Space Oddity, creator of “Blip” and the “K-Pop Radar” attended the Korea-US Startup Summit held at Pier 17 in New York, USA from Tuesday, September 20th to Wednesday, September 21st. Here, the startup spoke to Leo Thevenet, CEO of Le Cafe du Geek, about their visions in a brief interview.
Blip, the App that brings fandoms together
Space Oddity, the startup behind the K-Pop content App Blip, has observed the music market and its consumers closely before this launch. In 2019, following extensive data analysis of both the K-Pop market as well as the fandoms belonging to it, Space Oddity released “K-Pop Radar”.
The radar is able to detect fandom sizes and growth, trends, and presents this data objectively to present developments in the vast and diverse K-Pop community comprehensively and in an unweighted manner.
Following this extensive analysis, special outliers are singled out among the data, summarized briefly, and possible trend-scenarios are predicted. The data brief, rather than an overwhelming mass of information, can then be studied and matched to an artist’s public appearance and story.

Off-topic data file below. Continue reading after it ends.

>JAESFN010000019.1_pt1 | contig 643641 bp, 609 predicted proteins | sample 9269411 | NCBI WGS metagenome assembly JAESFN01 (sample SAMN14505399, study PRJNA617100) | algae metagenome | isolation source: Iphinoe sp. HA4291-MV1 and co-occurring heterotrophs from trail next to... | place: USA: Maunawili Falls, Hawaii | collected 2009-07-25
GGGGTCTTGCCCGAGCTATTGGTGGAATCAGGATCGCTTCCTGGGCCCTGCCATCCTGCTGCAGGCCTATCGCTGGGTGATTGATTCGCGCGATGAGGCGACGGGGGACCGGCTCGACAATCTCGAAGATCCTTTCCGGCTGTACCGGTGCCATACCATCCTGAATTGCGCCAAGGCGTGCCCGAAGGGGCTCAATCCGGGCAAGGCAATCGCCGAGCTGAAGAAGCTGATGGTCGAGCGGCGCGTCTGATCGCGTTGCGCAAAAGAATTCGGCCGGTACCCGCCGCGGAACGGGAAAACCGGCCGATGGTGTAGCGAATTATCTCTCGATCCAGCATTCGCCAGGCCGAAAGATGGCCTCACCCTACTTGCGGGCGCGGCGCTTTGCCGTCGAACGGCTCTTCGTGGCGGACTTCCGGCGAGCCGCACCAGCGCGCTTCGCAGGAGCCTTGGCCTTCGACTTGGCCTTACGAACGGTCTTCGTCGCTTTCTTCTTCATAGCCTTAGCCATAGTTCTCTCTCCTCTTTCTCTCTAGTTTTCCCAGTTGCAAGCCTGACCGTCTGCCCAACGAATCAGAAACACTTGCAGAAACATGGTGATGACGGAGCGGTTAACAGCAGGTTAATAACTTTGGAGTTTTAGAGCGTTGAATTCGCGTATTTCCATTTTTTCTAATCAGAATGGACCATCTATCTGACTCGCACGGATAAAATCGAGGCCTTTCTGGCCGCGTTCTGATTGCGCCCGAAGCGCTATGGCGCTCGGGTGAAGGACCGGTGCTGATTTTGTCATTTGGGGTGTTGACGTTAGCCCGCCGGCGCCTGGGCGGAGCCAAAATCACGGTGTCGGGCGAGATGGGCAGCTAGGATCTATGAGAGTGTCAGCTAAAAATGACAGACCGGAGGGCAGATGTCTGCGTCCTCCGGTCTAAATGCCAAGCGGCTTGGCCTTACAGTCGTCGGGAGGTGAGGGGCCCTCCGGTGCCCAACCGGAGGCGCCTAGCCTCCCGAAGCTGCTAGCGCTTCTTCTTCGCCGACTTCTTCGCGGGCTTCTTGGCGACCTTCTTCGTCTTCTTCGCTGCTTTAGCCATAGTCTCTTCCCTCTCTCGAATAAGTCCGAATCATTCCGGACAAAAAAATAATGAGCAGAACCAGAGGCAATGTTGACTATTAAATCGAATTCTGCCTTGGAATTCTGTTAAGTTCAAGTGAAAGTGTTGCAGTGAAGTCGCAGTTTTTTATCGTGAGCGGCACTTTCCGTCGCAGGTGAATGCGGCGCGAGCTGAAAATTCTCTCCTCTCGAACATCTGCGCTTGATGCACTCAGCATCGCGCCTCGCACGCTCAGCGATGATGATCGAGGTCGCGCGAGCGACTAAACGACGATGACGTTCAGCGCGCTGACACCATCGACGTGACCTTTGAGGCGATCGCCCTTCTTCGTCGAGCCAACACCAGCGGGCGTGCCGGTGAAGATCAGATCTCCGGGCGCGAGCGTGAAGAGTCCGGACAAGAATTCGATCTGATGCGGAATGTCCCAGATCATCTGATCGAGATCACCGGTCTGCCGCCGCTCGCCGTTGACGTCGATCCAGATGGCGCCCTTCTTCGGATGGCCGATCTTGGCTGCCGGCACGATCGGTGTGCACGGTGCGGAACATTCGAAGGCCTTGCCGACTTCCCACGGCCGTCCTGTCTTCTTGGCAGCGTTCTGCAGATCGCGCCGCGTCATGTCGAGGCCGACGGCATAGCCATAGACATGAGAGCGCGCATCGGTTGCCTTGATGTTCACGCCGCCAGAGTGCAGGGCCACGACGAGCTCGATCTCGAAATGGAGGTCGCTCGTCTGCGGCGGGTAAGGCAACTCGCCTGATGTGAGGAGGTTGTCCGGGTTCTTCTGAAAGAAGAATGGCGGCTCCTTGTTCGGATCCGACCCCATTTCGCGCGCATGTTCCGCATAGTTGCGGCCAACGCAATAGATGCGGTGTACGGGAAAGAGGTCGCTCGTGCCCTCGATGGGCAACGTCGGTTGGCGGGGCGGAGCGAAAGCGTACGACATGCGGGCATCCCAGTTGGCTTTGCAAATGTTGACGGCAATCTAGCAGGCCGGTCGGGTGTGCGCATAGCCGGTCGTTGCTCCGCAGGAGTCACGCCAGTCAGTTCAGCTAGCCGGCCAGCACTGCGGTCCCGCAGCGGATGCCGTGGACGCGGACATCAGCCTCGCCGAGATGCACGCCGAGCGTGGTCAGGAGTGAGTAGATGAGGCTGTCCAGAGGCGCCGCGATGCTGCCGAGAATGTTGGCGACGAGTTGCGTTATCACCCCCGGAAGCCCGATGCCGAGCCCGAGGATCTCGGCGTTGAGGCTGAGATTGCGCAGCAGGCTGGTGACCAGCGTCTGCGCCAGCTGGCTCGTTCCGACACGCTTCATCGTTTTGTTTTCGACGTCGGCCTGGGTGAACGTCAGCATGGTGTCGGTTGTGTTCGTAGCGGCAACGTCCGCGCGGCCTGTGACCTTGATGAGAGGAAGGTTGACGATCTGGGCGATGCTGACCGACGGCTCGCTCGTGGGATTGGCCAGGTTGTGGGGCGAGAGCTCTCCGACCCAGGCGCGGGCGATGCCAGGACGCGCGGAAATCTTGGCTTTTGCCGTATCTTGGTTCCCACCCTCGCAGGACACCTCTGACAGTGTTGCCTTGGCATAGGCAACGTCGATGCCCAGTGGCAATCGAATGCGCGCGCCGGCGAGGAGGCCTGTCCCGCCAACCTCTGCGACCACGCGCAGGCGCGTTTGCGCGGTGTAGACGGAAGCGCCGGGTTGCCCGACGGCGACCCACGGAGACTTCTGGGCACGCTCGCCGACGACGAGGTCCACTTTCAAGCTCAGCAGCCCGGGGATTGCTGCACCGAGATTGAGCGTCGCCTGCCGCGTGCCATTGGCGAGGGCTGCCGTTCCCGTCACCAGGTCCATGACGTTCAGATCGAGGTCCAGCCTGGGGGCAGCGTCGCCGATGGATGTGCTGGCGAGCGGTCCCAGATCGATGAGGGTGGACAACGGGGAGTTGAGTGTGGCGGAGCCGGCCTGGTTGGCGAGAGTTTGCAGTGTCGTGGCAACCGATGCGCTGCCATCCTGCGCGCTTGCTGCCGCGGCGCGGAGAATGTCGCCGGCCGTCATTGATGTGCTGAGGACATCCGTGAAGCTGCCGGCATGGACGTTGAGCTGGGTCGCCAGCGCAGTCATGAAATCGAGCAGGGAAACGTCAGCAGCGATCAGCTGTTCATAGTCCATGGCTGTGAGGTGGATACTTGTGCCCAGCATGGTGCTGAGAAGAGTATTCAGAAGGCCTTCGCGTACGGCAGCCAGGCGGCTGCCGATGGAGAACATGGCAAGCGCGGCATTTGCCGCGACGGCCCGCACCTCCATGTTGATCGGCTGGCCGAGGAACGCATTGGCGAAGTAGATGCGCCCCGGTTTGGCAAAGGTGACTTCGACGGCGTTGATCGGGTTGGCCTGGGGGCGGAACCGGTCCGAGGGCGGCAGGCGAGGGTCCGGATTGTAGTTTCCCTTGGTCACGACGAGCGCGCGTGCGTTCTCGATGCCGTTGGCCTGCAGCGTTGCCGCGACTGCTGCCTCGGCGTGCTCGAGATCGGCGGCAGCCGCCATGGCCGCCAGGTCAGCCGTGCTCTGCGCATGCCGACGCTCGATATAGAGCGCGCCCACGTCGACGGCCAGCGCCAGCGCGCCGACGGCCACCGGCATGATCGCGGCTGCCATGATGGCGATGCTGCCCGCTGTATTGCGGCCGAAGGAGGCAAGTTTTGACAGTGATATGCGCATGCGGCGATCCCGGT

Once the data is accumulated, it is presented in a dashboard. The charts are additionally released weekly on Thursdays through “Sirius XM”.
The goal of Space Oddity is to give a better understanding of an industry growing at a fast pace in the modern era, based on cultural research, IT, and data.
Their second project, Blip, aims at creating a multi-facetted experience for those interested in this diverse culture. It improves the fandom experience by making content more easily accessible for fans, thus reducing arising inconveniences. Information on shows, music releases, events, purchases, and schedules regarding artists are collected in one service, notifying fans of updates they may otherwise have missed or needed to look up. Only information relevant to fans of specific artists are curated for the user, gathered across multiple platforms. This could be data about performance as well, such as views and engagement across platforms, charts, and similar.
The community is given a place to socialize and hold events too, with fan voting, a space for selling K-Pop merchandise and a gallery. This way, fans could have a singular platform, rather than multiple communities scattered across a range of social media, to receive new updates and content from just their favorite artists, socialize and discuss it in the same space.
Together, K-Pop Radar and Blip act as a combination of a telescope and a microscope respectively: the Radar is able to show the entire spectrum of the rapidly growing industry in a comprehensive overview, while Blip acts as a magnifying lens into the fine details of any given community or artist specifically. Using this manner of dual service, companies as well as fans could greatly benefit from the transparency and community that Space Oddity has introduced with this service, and as the K-Pop industry continues to grow fast, many exciting developments are to be anticipated.